Radiologists can use enterprise imaging to create value

By Erik L. Ridley, AuntMinnie staff writer

September 5, 2019 -- Radiology may have a secure role in healthcare, but the future of radiologists isn't as well-defined. Enterprise imaging can help radiologists demonstrate their value, however, according to Dr. Cheryl Petersilge, who spoke Wednesday in a webinar held by the Society for Imaging Informatics in Medicine (SIIM).

Radiologists can create value with enterprise imaging for their organizations in a number of key ways, including sharing imaging technology and workflow knowledge, accessing all images to improve interpretation, and supporting image quality initiatives outside of radiology -- particularly for point-of-care ultrasound, said Petersilge, a radiologist and former medical director for integrated content and enterprise imaging at the Cleveland Clinic. She is also founder and CEO of consulting firm Vidagos Partners.

"[Radiologists] have been one of the leaders in those types of services, and we really should be extending our knowledge for the benefit of the patients," she said. "One of the critical shifts that we as radiologists, or in the radiology industry, need to think about is shifting our focus to the outcomes at the enterprise level or at a patient level, and use our radiology environment and [enterprise imaging] as tools to affect the enterprise outcome."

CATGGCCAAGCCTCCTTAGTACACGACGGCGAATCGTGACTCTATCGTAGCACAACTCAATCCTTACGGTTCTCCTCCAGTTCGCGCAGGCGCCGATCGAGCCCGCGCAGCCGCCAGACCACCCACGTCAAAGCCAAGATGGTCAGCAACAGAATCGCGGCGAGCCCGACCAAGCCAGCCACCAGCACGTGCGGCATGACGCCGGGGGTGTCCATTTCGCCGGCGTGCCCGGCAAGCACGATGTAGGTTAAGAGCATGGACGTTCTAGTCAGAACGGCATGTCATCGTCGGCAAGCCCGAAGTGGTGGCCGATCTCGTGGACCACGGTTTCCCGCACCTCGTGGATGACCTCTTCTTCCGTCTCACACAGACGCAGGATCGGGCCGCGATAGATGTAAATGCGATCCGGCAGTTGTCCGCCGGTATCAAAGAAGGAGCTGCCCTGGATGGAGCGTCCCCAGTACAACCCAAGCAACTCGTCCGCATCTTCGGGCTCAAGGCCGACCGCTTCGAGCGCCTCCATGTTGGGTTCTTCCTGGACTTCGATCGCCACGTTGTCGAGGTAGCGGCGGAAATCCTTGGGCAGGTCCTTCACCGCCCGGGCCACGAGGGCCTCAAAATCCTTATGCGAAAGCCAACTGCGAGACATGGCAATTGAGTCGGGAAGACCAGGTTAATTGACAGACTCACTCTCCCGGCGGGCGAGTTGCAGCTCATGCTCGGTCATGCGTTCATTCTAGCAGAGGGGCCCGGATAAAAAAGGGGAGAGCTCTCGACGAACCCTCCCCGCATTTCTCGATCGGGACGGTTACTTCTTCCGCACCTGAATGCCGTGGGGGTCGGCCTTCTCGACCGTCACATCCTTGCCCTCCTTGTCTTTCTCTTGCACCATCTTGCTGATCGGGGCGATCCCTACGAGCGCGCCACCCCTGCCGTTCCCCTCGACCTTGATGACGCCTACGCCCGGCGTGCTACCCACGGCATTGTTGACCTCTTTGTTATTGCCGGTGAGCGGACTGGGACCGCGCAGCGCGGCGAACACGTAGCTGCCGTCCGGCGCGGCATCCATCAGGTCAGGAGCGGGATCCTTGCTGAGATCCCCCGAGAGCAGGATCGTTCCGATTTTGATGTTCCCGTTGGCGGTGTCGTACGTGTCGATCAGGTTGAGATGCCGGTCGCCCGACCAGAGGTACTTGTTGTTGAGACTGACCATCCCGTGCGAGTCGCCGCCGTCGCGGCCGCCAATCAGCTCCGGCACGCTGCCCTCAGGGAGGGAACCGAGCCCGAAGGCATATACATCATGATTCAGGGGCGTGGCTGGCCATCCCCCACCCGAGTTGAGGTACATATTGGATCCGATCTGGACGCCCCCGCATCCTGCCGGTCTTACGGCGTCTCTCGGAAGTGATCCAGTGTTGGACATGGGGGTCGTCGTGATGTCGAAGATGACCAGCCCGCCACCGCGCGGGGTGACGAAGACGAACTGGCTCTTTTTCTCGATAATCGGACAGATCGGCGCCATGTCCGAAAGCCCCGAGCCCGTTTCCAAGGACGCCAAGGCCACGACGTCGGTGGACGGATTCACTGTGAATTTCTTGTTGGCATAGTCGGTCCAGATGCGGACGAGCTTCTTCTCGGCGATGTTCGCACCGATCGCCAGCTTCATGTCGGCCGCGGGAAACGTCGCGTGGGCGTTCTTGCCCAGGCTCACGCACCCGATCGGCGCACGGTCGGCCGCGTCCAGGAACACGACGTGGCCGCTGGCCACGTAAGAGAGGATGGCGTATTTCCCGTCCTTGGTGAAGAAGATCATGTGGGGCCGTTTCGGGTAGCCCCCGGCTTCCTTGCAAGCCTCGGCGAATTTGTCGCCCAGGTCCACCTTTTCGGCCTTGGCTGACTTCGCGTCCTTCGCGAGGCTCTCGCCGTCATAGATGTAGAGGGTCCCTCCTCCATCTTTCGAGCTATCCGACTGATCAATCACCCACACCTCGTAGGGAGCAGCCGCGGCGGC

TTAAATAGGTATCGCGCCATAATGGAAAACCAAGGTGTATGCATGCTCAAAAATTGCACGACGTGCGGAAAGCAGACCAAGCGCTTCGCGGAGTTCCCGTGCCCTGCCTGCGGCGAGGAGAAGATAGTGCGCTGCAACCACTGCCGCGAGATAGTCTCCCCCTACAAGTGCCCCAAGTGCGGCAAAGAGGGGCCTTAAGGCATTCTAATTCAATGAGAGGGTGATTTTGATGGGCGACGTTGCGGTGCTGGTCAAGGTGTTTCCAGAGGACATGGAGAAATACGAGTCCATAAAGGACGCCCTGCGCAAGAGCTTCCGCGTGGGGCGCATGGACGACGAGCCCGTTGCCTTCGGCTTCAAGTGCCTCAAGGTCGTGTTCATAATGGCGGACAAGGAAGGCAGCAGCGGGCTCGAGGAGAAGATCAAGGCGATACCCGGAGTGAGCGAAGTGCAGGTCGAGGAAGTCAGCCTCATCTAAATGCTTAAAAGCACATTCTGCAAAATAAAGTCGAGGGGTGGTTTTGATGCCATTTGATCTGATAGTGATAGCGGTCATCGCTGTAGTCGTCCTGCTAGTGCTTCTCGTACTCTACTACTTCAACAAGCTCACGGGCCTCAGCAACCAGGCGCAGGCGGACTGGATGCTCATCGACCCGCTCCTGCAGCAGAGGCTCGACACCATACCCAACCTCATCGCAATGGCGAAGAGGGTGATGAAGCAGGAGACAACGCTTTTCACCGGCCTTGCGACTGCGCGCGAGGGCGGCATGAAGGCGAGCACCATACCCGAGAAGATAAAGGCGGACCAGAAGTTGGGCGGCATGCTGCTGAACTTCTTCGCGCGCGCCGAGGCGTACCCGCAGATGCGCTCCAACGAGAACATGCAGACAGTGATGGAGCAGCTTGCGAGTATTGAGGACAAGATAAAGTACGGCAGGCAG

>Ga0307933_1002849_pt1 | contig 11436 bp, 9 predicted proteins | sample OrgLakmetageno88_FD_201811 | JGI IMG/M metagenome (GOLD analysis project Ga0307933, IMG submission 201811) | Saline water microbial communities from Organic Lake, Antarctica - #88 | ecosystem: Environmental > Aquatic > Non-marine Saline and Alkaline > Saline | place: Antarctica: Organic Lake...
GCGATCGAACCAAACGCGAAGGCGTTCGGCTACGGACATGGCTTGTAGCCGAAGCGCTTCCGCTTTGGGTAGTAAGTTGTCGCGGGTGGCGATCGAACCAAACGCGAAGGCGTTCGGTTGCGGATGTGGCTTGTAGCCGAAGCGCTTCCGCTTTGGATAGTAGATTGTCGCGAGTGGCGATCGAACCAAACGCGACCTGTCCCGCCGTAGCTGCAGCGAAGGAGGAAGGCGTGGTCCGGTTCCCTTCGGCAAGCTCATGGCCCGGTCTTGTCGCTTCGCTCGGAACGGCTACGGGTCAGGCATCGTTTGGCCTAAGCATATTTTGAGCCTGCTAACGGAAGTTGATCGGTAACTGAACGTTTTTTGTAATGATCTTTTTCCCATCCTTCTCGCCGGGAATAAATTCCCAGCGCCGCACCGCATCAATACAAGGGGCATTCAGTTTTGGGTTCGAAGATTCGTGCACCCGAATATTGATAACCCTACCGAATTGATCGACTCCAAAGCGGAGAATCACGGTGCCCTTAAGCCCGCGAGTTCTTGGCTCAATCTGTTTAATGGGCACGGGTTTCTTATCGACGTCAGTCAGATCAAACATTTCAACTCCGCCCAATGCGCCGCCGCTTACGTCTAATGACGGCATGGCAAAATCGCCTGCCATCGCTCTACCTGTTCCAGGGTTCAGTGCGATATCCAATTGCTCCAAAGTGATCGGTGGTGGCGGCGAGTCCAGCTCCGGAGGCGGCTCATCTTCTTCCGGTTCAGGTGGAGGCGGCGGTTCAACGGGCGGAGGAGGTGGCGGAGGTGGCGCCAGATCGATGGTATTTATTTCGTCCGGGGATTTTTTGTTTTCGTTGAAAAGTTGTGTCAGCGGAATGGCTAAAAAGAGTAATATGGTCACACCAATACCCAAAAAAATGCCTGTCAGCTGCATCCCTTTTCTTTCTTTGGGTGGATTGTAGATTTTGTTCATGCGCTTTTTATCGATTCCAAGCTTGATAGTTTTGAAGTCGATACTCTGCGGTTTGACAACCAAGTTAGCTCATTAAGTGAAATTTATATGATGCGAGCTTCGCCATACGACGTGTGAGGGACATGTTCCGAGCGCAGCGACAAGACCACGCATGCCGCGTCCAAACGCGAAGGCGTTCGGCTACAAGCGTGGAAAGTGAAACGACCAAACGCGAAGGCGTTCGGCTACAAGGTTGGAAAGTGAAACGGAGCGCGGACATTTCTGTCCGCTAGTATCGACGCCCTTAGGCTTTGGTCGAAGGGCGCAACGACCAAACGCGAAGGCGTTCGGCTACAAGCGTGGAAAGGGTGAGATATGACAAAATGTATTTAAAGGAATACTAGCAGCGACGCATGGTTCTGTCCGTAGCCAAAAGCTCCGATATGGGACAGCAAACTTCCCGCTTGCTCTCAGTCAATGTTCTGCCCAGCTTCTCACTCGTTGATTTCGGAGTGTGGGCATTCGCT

Applying imaging expertise

Radiology departments have been the masters of the PACS, RIS, reporting system, and integration with the electronic medical record (EMR), and have also been the forerunners of image exchange -- beginning with media such as CDs and DVDs, and now advancing to multiple other forms of digital exchange, Petersilge said. Radiologists can apply this knowledge and help their enterprises advance these services to all image-generating specialties in their organization.

"We need to be instrumental in helping other service lines adopt these technologies within their image-generating departments, and we can do that by being the leaders and extending enterprise imaging across the entire healthcare organization," she said. "We can help prevent redundancies, can help lead to cost-efficiencies, and we can show ourselves to be leaders in this arena, and thereby bring additional value to our organization."

Just as they had to manage the shift from film-based operation to PACS, radiologists need to embrace the next wave of technology evolution, which includes enterprise imaging and also artificial intelligence (AI).

"In healthcare, we're moving to more patient-centric care and we're also on that volume-to-value transition, really working hard to make sure that the value of the radiologists ... to continue to make that value apparent to the rest of the healthcare enterprise," Petersilge said.

In the future of the AI-enabled radiologist, a lot of routine tasks will be handled by AI. This will provide the opportunity for radiologists to direct their focus to more complex layers of thinking, she said.

"We need to maintain our role as synthesizers of information," she said.

Integrating diagnostic specialties

Petersilge also noted efforts are underway to recognize diagnostic specialties -- pathology, radiology, and eventually, genomics -- as the leaders in diagnostics and to consider whether they should be incorporated together in function.